A common dementia drug showed to reduce one of the most serious complications in Parkinson’s disease by almost 50%.
Parkinson’s is a movement disorder. Thus the gait is impaired. Falls are a common and serious complication in Parkinson’s. 70% of sufferers will fall at least once per year. Over 30% will fall repeatedly. Falls can lead to minor inquires, broken bones and life threatening situations.
Researchers from the University of Bristol recently published a study in The Lancet, which included 130 Parkinson patients. Over a period of 8 month one group received a common dementia drug called rivastigmine. The other group only a placebo.
Parkinson patients receiving rivastigmine were 45% less likely to fall compared to the placebo group. Moreover waking and balance was improved.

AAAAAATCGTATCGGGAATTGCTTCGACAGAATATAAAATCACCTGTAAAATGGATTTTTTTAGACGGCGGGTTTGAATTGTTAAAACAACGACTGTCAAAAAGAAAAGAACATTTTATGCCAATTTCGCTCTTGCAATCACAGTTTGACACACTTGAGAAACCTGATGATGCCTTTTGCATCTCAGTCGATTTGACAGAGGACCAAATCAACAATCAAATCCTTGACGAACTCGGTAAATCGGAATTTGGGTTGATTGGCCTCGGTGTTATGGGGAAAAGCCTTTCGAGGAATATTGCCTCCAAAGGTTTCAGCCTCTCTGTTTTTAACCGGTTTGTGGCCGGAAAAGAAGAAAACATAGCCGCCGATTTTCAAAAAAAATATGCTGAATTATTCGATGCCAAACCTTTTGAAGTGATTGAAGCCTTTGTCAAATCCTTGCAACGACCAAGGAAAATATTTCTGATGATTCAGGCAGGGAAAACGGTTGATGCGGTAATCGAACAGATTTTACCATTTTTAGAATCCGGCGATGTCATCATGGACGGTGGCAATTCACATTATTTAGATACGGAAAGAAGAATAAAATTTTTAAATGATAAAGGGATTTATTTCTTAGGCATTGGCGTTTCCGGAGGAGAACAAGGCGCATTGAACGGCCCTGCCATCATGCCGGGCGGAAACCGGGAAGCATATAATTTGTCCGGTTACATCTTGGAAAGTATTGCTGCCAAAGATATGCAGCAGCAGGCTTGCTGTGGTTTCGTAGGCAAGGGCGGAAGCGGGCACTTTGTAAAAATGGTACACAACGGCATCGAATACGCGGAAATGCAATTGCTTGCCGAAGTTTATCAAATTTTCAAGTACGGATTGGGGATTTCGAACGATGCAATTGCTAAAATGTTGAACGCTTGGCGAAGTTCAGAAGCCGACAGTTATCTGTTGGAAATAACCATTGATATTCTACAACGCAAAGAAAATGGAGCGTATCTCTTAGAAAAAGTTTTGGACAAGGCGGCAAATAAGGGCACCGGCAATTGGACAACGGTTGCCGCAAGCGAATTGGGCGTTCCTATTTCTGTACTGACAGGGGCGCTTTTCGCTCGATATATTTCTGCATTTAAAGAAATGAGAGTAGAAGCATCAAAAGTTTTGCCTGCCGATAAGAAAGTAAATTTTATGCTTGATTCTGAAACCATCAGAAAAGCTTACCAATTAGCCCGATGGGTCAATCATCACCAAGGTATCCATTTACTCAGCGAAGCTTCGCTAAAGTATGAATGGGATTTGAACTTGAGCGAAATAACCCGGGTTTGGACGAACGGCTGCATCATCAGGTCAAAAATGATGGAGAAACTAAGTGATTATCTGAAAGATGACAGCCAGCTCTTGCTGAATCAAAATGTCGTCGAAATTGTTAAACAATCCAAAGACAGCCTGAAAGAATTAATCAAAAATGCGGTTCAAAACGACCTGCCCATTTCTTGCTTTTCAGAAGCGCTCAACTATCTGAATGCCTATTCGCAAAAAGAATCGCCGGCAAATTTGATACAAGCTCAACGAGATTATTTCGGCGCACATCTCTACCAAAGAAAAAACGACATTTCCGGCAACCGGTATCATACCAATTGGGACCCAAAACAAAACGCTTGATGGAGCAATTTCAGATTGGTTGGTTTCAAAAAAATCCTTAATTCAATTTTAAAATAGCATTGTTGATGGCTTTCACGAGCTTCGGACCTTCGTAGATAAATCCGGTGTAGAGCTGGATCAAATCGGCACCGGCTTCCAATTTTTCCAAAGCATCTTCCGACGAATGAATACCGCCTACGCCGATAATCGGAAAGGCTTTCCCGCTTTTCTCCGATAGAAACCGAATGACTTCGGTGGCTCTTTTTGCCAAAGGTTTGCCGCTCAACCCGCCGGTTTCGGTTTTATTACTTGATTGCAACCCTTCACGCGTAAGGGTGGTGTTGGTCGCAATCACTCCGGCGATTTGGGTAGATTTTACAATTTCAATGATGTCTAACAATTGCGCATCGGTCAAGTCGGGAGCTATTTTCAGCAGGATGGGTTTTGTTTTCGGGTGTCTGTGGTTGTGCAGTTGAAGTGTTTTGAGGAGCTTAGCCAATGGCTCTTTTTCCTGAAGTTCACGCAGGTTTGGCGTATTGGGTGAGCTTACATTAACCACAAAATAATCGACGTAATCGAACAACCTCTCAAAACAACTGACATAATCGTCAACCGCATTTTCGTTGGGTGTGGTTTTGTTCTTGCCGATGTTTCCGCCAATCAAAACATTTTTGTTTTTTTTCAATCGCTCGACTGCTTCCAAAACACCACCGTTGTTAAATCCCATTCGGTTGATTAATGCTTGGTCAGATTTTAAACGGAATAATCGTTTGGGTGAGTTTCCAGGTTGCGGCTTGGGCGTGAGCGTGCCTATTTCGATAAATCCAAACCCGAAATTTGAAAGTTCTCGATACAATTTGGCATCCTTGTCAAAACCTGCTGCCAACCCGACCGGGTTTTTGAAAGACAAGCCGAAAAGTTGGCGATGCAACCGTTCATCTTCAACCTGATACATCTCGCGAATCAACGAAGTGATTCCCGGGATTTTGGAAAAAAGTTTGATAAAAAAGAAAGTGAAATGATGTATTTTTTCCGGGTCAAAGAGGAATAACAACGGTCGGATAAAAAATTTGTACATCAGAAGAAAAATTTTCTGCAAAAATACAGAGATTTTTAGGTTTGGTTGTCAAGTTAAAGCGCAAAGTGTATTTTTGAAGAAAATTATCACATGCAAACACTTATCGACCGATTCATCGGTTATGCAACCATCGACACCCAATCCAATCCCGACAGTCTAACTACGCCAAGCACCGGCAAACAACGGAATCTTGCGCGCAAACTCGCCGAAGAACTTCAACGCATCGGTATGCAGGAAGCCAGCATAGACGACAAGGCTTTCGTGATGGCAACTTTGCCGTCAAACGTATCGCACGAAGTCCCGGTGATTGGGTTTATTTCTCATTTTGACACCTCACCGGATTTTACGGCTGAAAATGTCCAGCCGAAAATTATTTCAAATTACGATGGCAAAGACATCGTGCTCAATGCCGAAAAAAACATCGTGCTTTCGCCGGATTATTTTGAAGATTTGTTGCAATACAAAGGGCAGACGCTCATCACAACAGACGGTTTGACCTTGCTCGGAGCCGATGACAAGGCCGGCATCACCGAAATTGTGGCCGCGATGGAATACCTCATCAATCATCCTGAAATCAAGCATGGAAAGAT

“We already know that rivastigmine works to treat dementia by preventing the breakdown of the chemical acetylcholine. Our study shows for the first time that it can also improve walking and balance.” Dr Emily Henderson, Parkinson’s UK Research Fellow
Dr Emily Henderson explains:
“With the degeneration of dopamine producing nerve cells, people with Parkinson’s often have issues with unsteadiness when walking.
“As part of the condition, they also have lower levels of the chemical acetylcholine, which helps us to concentrate. This makes it extremely difficult to balance and walk at the same time.
“This is a real breakthrough in reducing the risk of falls for people with Parkinson’s.”